Google Analytics IQ Exam Study Guide
Do you use Google Analytics on a regular basis? Are you the go-to person when someone has questions about Google Analytics? Do you love diving into data and getting something really quite useful out of it?
Have you ever considered becoming Google Analytics qualified?
What is the GAIQ Exam and why should I bother?
GAIQ (Google Analytics Individual Qualification) is an exam offered by Google to prove that an individual is proficient in the use and understanding of Google Analytics.
- Costs $50 – you both purchase it and take it online here
- Only available in English
- 70 Google Analytics Related questions (all multiple choice) – chosen at random
- 90 minutes long (test can be paused, expires 5 days after starting)
- 80% is the passing score (you can get up to 14 questions wrong)
- Receive a certificate, and your name is listed in Google’s list of Qualified Individuals. Not to brag, but here I am.
- Once passed, certificate expires after 18 months (so if you’re reading this in 2015 or later, the link above probably won’t work)
Reasons to do the GAIQ test
- Official Qualification from Google
- Can be added to a CV/Resumé/LinkedIN
- To have idea of where you can improve upon (pass or fail, Google give you feedback on the questions you most commonly answered incorrectly)
- If the company you work (or hope to work for) for is interested in becoming a Google Analytics Certified Partner Google say “It is highly preferred to have at least 1 employee who is certified in the GAIQ test.”
Gathering Google Analytics Knowledge
In order to pass the GAIQ test, the following is required:
- Knowledge of how to use Google Analytics
- Knowledge of how Google Analytics works (i.e. what cookies it uses etc.)
- Knowledge of RegEx (Regular Expressions)
- Ability to think logically about a problem
List of Google Analytics IQ Resources
- Google Analytics IQ Lessons AKA Conversion University – Google’s official presentations about how to use Google Analytics
- Google Analytics – Nothing is really better than using the software itself. Explore everything!
- Regular Expressions Reference Centre – If you find RegEx tricky, I found this reference table really useful
- This guide by Himanshu Sharma – written 2013, quite relevant for the current format
- The “Big Daddy” of resources by Jens Sorensen – written in 2010, still relevant, but some things have changed since then
Doing the GAIQ Exam
In all likelihood, you’ve probably done some kind of exam at some stage in your life before. The advice you teachers gave you is still sound today.
Some exam advice that your teachers always gave you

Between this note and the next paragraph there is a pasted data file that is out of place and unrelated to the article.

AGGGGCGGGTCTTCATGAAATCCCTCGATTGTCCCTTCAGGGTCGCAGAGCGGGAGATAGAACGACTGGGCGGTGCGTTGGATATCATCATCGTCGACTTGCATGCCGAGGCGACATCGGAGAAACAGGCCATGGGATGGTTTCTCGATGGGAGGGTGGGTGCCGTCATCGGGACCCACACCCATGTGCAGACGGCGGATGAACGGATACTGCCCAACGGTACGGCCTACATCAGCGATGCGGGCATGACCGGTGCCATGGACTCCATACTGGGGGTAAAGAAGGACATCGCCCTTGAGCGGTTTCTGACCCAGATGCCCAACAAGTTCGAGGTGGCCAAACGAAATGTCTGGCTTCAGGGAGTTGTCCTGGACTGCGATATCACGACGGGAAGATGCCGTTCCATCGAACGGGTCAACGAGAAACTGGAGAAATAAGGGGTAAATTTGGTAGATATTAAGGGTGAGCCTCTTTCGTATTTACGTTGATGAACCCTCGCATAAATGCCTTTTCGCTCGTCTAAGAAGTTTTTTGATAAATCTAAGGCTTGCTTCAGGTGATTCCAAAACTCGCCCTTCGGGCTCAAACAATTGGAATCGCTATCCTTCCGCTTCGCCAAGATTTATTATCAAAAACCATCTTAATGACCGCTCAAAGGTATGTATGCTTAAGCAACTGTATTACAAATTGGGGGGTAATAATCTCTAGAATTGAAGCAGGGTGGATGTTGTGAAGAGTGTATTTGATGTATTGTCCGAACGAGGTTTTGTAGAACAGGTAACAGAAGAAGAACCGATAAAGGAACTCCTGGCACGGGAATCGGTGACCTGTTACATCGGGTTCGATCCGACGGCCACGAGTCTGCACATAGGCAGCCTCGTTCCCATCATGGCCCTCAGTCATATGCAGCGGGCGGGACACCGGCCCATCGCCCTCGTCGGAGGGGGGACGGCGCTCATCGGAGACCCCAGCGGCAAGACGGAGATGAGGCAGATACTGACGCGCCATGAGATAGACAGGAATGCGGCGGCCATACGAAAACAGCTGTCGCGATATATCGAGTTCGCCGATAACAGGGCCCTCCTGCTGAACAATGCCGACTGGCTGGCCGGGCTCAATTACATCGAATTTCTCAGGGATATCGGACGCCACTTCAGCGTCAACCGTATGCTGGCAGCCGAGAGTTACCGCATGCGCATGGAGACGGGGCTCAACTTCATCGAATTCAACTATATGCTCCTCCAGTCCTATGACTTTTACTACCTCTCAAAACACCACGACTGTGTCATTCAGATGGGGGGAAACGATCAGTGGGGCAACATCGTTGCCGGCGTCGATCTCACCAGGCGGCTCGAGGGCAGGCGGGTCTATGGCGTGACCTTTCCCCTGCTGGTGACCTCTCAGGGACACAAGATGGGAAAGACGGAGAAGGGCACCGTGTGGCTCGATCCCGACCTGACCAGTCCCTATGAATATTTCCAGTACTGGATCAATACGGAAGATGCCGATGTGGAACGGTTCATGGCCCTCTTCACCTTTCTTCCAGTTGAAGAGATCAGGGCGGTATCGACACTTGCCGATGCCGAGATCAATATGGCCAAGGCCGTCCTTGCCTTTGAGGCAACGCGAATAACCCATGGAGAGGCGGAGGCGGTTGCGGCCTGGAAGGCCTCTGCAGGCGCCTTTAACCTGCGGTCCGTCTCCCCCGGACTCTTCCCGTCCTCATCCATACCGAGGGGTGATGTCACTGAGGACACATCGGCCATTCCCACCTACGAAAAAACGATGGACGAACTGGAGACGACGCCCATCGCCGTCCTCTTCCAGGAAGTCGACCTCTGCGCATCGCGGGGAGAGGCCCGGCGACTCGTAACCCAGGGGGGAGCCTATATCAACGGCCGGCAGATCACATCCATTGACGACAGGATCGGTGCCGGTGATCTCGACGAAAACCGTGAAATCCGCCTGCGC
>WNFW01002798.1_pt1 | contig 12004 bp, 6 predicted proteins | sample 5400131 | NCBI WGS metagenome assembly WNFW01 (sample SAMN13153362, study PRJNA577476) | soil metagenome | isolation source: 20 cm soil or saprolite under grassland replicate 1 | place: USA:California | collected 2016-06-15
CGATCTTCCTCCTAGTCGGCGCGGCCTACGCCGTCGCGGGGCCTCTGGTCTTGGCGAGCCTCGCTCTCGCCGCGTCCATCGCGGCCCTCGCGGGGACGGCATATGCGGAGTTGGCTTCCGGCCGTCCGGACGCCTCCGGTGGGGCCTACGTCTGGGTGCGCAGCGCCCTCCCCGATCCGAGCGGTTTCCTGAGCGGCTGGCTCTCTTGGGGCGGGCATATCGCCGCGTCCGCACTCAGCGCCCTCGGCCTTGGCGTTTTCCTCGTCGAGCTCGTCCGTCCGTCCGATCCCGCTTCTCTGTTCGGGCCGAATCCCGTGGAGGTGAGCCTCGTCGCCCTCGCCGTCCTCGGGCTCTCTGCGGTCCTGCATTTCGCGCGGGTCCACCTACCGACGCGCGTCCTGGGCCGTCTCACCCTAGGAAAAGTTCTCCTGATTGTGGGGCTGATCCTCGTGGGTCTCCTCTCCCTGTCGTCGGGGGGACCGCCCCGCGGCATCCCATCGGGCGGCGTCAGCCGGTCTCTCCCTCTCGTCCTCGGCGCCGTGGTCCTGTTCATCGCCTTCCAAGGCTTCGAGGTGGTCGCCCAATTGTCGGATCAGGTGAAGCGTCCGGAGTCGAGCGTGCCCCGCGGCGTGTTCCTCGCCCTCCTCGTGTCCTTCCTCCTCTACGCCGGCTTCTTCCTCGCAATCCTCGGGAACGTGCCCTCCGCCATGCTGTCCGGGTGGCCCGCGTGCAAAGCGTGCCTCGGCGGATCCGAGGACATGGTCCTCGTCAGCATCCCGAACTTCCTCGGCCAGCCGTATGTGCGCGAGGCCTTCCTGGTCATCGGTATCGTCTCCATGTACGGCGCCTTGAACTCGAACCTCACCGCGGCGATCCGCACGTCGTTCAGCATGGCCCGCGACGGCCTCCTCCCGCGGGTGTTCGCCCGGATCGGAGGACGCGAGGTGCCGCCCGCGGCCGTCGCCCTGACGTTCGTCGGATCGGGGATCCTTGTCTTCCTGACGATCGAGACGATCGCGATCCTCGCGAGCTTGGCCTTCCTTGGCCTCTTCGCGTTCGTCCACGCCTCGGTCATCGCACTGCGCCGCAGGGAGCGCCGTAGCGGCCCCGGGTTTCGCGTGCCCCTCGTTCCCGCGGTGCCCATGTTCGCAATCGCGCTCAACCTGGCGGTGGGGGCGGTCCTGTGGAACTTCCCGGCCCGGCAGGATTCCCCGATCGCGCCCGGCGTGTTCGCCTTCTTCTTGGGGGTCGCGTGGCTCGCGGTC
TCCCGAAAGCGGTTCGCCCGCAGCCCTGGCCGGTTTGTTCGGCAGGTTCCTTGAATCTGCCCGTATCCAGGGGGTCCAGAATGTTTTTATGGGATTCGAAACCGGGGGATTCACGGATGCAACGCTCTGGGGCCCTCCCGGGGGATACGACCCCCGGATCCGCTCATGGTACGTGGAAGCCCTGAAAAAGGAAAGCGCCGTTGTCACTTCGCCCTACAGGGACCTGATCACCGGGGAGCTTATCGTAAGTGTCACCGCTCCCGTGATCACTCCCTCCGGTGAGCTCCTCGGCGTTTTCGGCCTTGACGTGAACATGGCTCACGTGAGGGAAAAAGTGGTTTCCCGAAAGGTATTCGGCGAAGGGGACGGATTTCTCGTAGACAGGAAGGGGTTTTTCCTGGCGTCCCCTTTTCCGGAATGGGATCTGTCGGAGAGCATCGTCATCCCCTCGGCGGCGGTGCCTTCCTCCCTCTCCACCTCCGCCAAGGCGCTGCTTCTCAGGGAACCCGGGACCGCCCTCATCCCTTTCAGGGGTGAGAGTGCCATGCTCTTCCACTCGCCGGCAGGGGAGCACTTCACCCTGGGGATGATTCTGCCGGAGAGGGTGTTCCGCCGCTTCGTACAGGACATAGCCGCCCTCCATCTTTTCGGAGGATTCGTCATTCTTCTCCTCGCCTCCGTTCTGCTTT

- Make Notes – either in a physical notebook or digitally as you work
- Read everything. Read the question, read the possible answers
- Don’t Rush
- Re-read your answers
Some GAIQ specific advice
- Be confident before taking it. There’s no set date, and it’s a waste of time/money to do it before you’re ready.
- This is an Open Book exam – have Google Analytics open for reference. I imagine some people know exactly where/how to find something in Google Analytics but maybe forget the terminology.
- You can pause the test to come back to later. If you struggle with concentrating for more than half an hour, you can take a break! Just so long you come back to it within five days of starting.
- Eliminate answers you know are wrong. You can actually score-out incorrect answers for later reference
- If you’re not sure what a question is asking, mark it and come back later. The IQ exam has the ability to skip over questions and review them later.
Advice from some Google Analytics Qualified Individuals
Some of the old resources are not relevant and somewhat outdated. The Conversion University itself seems to have dropped some modules such as the cookie ones which may be worth mentioning. There is also a lot more focus on result based reporting – i.e. questions on conversion rates/assisted conversions etc. which will probably throw people off this new test as these are new metrics compared to the original test. Questions are also a lot more logical reasoning based as opposed to direct yes/no direct answers.
– Alan Ng, Data Insights Analyst (Twitter)
I used some notes in a notepad I had saved from last time I took the test. In addition, I used Branded3’s Google Analytics account to look around when I was unsure of some of the terminology
– AJ, Data Insights Account Manager & Analyst